Levels between 20 and 30 mg/dL associated with prematurity and hemolytic disease may increase the risk of kernicterus.
Kernicterus is still relatively uncommon but has been on the rise with the mandated early postnatal discharge policies.
In the past Rhesus (Rh) blood factor incompatibility between the mother and child was a major cause of kernicterus.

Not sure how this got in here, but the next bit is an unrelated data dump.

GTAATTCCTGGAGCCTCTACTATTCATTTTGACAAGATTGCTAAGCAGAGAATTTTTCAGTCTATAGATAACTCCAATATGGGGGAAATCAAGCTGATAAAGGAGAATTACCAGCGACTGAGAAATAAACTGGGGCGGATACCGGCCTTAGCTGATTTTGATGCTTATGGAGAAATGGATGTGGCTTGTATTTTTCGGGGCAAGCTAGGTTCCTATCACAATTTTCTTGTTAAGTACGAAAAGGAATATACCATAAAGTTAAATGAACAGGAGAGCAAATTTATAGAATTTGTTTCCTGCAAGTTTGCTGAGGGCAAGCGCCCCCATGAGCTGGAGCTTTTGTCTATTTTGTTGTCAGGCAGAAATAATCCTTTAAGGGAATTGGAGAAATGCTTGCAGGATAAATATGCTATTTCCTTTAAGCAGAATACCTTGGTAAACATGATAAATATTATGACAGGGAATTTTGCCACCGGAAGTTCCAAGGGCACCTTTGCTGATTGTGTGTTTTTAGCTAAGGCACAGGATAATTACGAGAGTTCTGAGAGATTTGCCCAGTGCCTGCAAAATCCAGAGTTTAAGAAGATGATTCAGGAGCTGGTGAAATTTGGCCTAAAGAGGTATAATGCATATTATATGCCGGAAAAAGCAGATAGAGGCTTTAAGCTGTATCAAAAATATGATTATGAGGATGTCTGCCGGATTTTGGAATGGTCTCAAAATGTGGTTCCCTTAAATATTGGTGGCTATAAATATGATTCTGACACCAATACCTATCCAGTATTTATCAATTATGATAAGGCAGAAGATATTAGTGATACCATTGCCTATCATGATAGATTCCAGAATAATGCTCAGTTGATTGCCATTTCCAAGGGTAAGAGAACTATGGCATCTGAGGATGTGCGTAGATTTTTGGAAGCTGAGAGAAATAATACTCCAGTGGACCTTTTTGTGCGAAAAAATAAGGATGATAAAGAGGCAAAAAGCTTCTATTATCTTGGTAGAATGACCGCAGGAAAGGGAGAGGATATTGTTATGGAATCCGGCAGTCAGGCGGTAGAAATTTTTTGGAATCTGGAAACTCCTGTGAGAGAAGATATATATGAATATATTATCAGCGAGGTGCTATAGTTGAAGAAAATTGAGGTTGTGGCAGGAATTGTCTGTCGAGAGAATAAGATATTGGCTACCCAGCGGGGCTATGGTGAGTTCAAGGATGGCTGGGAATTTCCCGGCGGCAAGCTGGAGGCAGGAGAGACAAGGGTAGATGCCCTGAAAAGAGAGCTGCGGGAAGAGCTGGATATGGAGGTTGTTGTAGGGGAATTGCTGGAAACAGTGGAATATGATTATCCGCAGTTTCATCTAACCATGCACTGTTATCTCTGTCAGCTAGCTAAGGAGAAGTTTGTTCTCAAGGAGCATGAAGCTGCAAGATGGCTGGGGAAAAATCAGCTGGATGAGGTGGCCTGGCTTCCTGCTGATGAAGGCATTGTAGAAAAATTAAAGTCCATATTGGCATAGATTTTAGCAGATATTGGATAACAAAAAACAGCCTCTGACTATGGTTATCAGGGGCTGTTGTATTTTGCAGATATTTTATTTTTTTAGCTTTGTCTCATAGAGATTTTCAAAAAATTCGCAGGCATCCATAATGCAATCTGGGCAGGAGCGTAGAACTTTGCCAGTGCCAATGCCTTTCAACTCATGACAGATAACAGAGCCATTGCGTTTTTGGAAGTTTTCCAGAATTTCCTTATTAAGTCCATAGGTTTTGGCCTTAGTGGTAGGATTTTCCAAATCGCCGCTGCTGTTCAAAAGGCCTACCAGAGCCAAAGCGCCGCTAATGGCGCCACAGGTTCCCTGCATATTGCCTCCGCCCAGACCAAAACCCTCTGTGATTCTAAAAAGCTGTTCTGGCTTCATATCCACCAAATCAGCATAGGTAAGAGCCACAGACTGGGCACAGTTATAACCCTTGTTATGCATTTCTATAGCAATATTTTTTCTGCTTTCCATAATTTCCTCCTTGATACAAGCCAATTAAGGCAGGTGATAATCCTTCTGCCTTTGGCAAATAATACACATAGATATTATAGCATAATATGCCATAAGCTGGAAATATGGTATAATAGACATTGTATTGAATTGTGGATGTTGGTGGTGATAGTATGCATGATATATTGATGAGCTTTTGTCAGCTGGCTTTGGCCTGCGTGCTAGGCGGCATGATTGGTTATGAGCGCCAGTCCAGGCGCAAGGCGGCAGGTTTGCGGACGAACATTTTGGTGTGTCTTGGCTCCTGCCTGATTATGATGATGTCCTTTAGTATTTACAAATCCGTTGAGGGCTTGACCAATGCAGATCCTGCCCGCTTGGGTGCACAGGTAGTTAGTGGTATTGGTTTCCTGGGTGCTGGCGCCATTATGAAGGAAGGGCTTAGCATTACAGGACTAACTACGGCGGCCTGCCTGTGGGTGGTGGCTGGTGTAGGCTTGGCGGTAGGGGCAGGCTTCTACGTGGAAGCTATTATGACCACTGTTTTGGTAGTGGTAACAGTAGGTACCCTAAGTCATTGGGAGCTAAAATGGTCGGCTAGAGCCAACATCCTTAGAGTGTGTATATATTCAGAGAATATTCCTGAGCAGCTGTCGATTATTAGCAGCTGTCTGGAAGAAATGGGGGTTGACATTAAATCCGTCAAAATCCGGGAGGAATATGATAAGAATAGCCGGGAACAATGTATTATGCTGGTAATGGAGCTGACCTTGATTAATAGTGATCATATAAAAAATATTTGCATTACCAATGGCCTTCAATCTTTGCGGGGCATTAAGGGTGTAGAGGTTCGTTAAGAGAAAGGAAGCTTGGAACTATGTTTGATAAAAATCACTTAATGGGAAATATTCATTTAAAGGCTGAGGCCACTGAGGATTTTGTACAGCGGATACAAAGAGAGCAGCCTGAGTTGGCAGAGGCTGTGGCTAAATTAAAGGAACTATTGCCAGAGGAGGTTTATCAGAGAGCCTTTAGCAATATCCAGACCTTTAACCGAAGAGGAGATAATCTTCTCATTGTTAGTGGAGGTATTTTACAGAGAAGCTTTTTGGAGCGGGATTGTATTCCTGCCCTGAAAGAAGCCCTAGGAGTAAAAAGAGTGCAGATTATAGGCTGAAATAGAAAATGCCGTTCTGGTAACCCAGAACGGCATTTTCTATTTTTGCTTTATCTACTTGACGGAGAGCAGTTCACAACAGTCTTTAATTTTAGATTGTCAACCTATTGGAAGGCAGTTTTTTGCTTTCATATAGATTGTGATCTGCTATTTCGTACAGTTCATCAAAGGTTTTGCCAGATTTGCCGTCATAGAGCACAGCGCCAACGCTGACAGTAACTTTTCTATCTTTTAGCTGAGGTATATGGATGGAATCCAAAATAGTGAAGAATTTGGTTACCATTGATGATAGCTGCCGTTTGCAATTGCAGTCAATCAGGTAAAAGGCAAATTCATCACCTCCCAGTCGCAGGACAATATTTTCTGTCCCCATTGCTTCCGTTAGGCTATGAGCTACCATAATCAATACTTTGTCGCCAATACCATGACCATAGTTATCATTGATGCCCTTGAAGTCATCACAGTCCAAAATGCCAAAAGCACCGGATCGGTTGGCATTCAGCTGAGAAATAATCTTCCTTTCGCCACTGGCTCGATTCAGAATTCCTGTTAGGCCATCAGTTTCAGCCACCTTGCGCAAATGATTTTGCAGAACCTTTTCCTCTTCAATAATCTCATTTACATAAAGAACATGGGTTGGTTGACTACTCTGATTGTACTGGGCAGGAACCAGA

Blackmon, Lillian R., et al. "Research on Prevention of Bilirubin-Induced Brain Injury and Kernicterus: National Institute of Child Health and Human Development Conference Executive Summary."
Kernicterus: also called Rh incompatibility, a condition that develops when there is a difference in Rh blood type between that of the mother (Rh negative) and that of the fetus (Rh positive).